And speaking of SMASH, its editor, James Martin, was a guest on tennisliveonline.com last week and an interview with him about the magazine and his new job as editor-in-chief of TENNIS Magazine is available as archived audio. You do need to join, but it's free and simple and in the few months that I've been listening, I've been impressed by their guests and their interest in college tennis. Matt Bruch of Stanford and Ryan Sherry are guests this week, along with crack tennis reporter Matt Cronin. With all the sports radio talk shows out there, very little time is spent discussing tennis, so it is great to have at least one hour devoted to the sport every Saturday.

Wednesday, May 17, 2006

Smyczek Named Pro Circuit Player of the Week



Tim Smyczek played some outstanding tennis in Orange Park Florida last week, winning the Pro Circuit Futures event there, his first singles title at that level. It led to his being named USTA Pro Circuit Player of the Week. Smyczek is one of my weekly SMASH column aces too, but I've been warned that due to a website re-launch and the extensive travel plans of my editor, the column may not get up the day after I send it in, which has been the case up until now. So I apologize if you've been looking for it the past couple of days--I hope it will be posted soon.

Anyway, Smyczek has picked up where he left off; in this week's event in Tampa, he won his first round match and will face fellow 18-year-old Alex Clayton Thursday.

In addition to Smyczek and Clayton, the Tampa tournament has lots of boys in the remaining sixteen that I expect to see here in Kalamazoo in August: Kellen Damico, who beat top seed Travis Rettenmaier in the first round; Attila Bucko, who took out the fifth seed, and Marcus Fugate and Holden Seguso, who defeated unseeded players.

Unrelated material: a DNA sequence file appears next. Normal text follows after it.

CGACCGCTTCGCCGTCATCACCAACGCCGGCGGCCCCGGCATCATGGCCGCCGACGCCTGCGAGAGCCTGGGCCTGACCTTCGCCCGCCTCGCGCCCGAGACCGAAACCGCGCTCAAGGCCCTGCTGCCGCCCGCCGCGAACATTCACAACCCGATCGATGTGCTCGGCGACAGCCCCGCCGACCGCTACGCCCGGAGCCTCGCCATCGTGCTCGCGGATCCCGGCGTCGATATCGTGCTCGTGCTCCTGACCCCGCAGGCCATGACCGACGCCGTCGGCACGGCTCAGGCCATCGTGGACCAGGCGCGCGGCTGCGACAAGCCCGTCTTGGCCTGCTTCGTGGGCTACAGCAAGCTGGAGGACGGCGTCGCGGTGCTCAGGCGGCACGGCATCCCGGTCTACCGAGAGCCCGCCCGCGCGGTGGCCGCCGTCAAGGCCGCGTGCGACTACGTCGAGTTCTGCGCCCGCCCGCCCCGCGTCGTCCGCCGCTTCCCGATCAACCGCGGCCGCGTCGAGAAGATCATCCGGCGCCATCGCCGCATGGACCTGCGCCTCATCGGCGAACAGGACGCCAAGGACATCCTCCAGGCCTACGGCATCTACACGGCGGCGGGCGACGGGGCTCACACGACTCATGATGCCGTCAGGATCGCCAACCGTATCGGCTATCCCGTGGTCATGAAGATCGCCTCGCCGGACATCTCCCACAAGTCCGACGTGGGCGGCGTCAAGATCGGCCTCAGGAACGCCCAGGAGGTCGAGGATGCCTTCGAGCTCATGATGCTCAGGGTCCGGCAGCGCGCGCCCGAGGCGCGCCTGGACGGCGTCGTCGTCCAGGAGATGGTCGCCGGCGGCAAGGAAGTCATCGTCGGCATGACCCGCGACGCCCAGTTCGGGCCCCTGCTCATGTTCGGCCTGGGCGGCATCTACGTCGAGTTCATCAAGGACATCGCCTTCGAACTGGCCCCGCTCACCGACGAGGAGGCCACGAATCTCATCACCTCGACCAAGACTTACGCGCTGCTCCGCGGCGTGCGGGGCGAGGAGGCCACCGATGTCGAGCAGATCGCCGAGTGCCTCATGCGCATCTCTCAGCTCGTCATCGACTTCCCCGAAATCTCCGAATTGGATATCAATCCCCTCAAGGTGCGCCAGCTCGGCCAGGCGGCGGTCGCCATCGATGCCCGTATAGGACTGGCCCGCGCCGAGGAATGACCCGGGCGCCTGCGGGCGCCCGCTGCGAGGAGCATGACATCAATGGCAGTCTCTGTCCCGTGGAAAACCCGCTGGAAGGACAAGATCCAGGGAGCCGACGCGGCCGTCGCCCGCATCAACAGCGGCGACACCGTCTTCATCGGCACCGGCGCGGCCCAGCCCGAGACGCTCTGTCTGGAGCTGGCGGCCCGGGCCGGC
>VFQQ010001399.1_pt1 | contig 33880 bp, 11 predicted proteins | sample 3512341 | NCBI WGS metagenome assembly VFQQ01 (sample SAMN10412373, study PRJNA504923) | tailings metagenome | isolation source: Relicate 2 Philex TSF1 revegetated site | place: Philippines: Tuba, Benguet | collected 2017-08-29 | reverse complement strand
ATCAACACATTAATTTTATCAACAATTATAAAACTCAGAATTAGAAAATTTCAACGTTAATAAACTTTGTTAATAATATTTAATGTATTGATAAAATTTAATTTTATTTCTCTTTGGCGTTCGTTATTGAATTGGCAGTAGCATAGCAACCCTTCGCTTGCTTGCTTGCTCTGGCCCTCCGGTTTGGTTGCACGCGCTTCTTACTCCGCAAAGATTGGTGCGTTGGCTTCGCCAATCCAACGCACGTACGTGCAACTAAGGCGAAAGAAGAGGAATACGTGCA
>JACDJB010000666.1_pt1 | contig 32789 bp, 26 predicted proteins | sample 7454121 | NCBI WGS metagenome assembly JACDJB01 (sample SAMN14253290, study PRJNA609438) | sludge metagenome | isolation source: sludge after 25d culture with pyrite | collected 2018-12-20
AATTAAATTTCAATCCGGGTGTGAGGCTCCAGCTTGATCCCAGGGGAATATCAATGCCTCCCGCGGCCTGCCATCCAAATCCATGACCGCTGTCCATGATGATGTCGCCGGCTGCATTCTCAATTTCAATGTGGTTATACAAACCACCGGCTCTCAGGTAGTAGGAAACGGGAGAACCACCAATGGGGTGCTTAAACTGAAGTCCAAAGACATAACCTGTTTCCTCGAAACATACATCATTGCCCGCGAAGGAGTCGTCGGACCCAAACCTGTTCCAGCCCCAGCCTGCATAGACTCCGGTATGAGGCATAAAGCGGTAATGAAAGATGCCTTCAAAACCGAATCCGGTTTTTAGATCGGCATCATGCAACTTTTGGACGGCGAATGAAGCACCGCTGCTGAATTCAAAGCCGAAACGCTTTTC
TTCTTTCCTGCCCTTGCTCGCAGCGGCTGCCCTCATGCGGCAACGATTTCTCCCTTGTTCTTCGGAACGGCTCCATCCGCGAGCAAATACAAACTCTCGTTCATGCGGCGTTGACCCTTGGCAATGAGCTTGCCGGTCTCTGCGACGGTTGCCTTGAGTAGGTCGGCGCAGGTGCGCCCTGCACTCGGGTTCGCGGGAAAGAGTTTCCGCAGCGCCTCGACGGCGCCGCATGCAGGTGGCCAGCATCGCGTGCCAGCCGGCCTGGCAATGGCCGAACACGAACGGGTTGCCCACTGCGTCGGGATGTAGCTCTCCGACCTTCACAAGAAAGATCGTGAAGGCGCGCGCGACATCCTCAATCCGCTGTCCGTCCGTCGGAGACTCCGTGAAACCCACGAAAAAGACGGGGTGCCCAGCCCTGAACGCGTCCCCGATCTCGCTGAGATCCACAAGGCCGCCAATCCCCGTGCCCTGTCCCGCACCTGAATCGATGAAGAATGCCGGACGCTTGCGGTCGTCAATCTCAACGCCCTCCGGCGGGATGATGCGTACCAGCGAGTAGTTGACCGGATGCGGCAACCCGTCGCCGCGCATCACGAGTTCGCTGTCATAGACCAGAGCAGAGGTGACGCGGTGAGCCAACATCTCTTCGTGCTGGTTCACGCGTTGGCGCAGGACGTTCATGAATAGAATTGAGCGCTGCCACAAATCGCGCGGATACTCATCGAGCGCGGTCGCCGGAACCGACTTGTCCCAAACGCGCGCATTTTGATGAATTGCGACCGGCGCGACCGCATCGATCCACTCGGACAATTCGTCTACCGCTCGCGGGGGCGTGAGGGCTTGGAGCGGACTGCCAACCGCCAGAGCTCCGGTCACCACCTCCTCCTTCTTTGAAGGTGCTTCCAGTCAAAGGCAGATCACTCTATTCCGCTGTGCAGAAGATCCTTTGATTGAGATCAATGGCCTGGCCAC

It's also great to see Vahid Mirzadeh back on the court. A serious back injury kept him from playing almost all of last year, but he's been in India and Turkey playing satellites this winter and spring, and his results in his home state of Florida suggest he's gotten rid of any rust in his game.

Michael Shabaz, who will be 19 in August and is therefore not eligible for Kalamazoo, is also playing very well in Florida. Last week he defeated Donald Young before dropping a 7-6 in the third decision to Smyczek, and today he upended second seed Brendan Evans.

Tuesday, May 16, 2006

What's Wrong With British Tennis?


There's no question that tennis is a much more important feature of the sports landscape in Great Britain than it is in the United States and the dearth of homegrown talent there has been a major concern for a long, long time. Last week, the Guardian published this examination of the issue which tends to gravitate to the lack-of-hunger-and-drive theory, but explores many others.

Australia and the U.S. may be feeling the pain of tennis globalization, but it's way beyond that in Great Britain. This is hard to believe, but there is only one British woman in the WTA top 200; Canada and Luxembourg each have two, for goodness sake. There are all of four British men in the ATP top 200, but in Andy Murray they have a legitimate contender for the top 10; whether he'll spark any rush to tennis excellence remains to be seen.

The LTA has a new chief executive, Roger Draper, and he's shaking things up. This article gives the details of the firing of performance director David Felgate, who had only three years on the job.

Monday, May 15, 2006

French Junior Open Acceptances Posted


The ITF published the acceptance list today, and it confirms what I've been hearing--that the French is the toughest junior slam to get in to.

The U.S. has only three girls assured of a main draw spot: Julia Cohen, who will be seeded, Alexa Glatch, who has barely played since breaking her elbow last November, and Lauren Albanese. Chelsey Gullickson and Lindsay Burdette would have qualified for the main draw but did not enter. Nor did Anna Tatishvili. There are five U.S. girls in the qualifying.

The girls field seems exceptionally strong; 17 of the 46 girls named to the main draw are ranked inside the WTA Top 500, as are six of the 26 girls in the qualifying.

The boys field does not contain defending champion and world number one Marin Cilic, but the next 46 boys in the ITF junior rankings have entered, with Donald Young likely to be seeded second. Four other U.S. boys--Kellen Damico, Jamie Hunt, Clint Bowles and Dennis Lajola are in the main draw; Nate Schnugg, Johnny Hamui and Chris Racz are qualifying.